Biomechanically found it fairly easy to run during pregnancy. Sometimes I’d have one problem but after a couple of weeks that issue would go and something else would appear. One of the toughest things to deal with was the breathlessness - it was pretty extreme from before we even realised I was pregnant. Initially I didn’t know what was wrong with me and I was a bit concerned, so it was a relief to discover the reason. This made it hard to run even before I started to get bigger, and I actually lost weight initially due to pregnancy sickness (not morning sickness as it lasted most of the day!). In the first trimester I suffered with a bit of pelvic pain and was really tired, so I ran only once a day and cut the volume down. I didn’t do any sessions either when I was pregnant. In my second trimester I got some sacro-iliac joint pain which was really sore, so I had to stop running for a little while. In my third trimester I had some more pelvic pain, but I was able to run up to 3 days before Mollie’s due date. In the end she was 11 days late, so I didn’t run 2 weeks before the birth. By that stage the pelvic pain was worse, and I had to use a heated wheat bag to ease the discomfort as it ached after I stopped running. I stopped when it just didn’t seem worth it. I also felt like I had a sudden urgency to pee but then I didn’t need to – it must have been Mollie and my uterus on top of my bladder. It was actually was worse and more painful than the pelvic pain, and sometimes on bad days I’d have to stop on every 200m or so! Lewis still liked to run with me as he said they were our first family runs which was really sweet, and he was so patient with me which I really appreciated.


After I stopped running in the last two weeks, I cross trained up until my contractions started. I ended up having contractions for 5 days which was pretty horrendous. My contractions started on the Saturday and Mollie arrived on the Thursday.


I didn’t have a training routine when I was pregnant. I felt I couldn’t plan in advance as every day was so different. The only time in the week I’d run a bit faster was at a Parkrun on a Saturday morning, although I did run a couple of virtual races later in lockdown and ended up running an 18.26 for 5km when I was 8 months pregnant which surprised me. Sometimes I’d wake up and feel awful, so I felt there was no point having a plan as I just had to play it by ear. Some days you’d feel ok. At the start I’d push to get to five miles and by the end I was running three miles on alternate days.


Although I found it ok running during my pregnancy, I was perhaps a bit complacent about the effects of labour and the post-natal period. I’m quite good at listening to my body and before giving birth my body felt fine overall. After birth, my body did not feel fine! Labour is very traumatic and even if you have an uncomplicated delivery you really need to give yourself time to recover.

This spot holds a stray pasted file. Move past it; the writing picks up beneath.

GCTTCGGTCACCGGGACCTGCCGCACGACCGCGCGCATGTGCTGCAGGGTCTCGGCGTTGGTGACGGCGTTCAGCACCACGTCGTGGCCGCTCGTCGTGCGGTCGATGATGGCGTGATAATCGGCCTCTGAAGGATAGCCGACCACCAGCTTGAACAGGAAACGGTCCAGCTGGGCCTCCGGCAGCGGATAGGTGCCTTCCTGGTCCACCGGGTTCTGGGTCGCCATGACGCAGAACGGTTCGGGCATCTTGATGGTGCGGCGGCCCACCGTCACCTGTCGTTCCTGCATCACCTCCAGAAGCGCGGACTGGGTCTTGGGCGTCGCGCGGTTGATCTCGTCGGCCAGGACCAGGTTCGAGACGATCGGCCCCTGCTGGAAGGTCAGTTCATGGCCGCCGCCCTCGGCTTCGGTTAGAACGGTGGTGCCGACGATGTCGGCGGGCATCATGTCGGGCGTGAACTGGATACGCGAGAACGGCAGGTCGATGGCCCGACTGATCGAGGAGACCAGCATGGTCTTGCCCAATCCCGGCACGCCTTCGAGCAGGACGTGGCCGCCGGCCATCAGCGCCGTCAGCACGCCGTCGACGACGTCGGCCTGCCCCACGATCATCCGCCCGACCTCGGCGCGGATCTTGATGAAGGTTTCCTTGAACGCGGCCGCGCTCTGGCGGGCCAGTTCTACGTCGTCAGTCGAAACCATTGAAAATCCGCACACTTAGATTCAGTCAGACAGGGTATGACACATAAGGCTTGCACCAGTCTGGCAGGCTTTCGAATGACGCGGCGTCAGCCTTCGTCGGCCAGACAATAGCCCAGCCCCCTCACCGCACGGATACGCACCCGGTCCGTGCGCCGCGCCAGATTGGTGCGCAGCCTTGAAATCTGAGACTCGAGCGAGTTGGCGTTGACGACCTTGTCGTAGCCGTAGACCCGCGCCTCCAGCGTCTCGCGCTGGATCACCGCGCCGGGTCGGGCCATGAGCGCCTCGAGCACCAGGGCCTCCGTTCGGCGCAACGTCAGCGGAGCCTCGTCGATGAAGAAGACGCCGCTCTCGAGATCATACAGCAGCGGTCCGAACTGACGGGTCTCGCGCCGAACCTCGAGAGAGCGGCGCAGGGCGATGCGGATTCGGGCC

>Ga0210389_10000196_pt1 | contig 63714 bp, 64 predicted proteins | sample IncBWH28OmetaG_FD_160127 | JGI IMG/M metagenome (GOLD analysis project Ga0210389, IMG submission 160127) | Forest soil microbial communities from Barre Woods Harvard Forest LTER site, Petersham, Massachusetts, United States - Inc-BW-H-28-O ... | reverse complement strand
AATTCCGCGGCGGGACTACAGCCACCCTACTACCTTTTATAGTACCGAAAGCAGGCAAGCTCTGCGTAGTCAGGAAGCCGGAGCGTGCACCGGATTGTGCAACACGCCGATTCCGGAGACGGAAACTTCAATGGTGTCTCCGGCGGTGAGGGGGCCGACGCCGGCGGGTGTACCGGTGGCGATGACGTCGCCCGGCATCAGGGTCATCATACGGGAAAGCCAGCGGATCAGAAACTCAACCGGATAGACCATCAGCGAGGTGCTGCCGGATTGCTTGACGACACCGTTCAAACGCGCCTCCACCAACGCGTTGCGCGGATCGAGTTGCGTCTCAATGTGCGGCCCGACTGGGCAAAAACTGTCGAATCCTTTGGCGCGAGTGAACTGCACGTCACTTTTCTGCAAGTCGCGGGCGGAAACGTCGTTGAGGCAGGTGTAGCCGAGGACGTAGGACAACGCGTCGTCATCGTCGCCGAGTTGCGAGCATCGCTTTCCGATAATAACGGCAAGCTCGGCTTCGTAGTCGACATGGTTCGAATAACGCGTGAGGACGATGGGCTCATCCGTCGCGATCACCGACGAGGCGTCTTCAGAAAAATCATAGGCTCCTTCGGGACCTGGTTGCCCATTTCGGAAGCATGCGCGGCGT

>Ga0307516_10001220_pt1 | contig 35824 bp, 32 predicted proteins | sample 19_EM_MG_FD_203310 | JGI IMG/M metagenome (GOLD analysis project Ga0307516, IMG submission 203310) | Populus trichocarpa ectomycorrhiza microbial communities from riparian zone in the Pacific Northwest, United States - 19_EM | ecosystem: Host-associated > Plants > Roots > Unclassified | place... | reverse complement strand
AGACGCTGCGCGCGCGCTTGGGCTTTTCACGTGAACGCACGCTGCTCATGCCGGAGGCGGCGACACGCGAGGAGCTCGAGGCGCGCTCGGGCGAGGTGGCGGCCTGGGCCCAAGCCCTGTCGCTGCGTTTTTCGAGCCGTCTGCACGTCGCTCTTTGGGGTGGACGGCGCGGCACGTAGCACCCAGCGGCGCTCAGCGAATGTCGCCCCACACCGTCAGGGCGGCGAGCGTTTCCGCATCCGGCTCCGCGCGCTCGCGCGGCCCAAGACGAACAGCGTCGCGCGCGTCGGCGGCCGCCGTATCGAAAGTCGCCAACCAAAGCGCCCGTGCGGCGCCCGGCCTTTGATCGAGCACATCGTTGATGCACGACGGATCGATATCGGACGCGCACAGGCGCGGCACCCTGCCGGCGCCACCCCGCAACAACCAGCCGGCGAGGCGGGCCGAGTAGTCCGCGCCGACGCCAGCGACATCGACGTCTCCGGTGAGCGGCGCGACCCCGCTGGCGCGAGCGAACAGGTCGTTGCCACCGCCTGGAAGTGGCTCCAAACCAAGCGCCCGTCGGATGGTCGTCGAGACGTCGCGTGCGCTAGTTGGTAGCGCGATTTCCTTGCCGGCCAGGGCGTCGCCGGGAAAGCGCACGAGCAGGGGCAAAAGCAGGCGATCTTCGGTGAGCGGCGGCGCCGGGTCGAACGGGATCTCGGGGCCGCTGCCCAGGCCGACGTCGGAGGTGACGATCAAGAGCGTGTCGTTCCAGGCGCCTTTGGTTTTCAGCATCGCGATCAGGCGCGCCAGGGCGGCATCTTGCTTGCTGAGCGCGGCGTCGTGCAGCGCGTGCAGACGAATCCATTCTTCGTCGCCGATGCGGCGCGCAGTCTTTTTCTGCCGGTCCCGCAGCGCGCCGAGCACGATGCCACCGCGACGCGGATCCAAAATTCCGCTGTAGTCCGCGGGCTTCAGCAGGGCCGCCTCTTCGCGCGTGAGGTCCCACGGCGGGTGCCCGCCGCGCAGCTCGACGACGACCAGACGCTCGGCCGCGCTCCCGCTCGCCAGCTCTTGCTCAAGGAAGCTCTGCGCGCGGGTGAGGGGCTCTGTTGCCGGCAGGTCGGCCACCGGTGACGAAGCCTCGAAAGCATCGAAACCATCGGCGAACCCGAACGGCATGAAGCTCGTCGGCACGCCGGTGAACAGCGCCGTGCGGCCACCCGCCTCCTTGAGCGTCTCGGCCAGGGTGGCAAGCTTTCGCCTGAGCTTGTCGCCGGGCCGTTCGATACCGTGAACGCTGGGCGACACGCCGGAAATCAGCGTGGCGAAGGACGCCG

My delivery was very difficult. Mollie was back-to-back and we’d had to go for extra growth scans throughout the pregnancy because they thought she was small. She was not small though; She was 8 pounds and 3 ounces! My mum, who is a GP, said she didn’t think she was small when I was pregnant, it was just that I was all baby. She guessed she’d be high 7 or low 8 pounds and she ended up being right - mums are always right after all eh?!





During the delivery Mollie was stuck, so the obstetric consultant had to use a Ventouse (suction cup) to pull Mollie out - there was a lot of pulling side-to-side and a lot of tearing and stretching of my pelvic floor muscles. I had a para-vaginal (beside the vagina) haematoma. After we went home, I was shuffling round the house and I didn’t realise that the feeling wasn’t normal. The community midwife came to visit, and when she saw me go up the stairs, in a lot of pain, she was a bit concerned. That day and the next I was in agony, crying and screaming. It was the worst pain I’ve ever felt. I was readmitted to hospital and it turned out that the haematoma had become significant bigger and was pulling on my episiotomy (a cut that is sometimes made to prevent tearing from happening) stitches and had become infected. I was given IV antibiotics and had to spend a couple of nights in hospital. It settled over the next few weeks, but the haematoma definitely made the healing process a lot longer.


When my midwife came to visit, she said she had heard about Mollie’s birth as the midwives had been talking about it in the department as it’s very unusual to deliver a baby that’s in the back-to-back position vaginally. She said she wish she’d been able to see it for experience as she’d never seen one delivered herself. When the obstetrician came in, she really put me at ease. They were going to take me to theatre initially, but then something changed as I don’t think the theatre was available. I had wanted to avoid a caesarean at all costs and tried so hard to push Mollie out. Initially I was glad I didn’t need a caesarean, but it did cause a lot of pelvic floor trauma and there was a long time afterwards where I wished I’d had one. At the time I was really keen to avoid it, but the recovery has been challenging.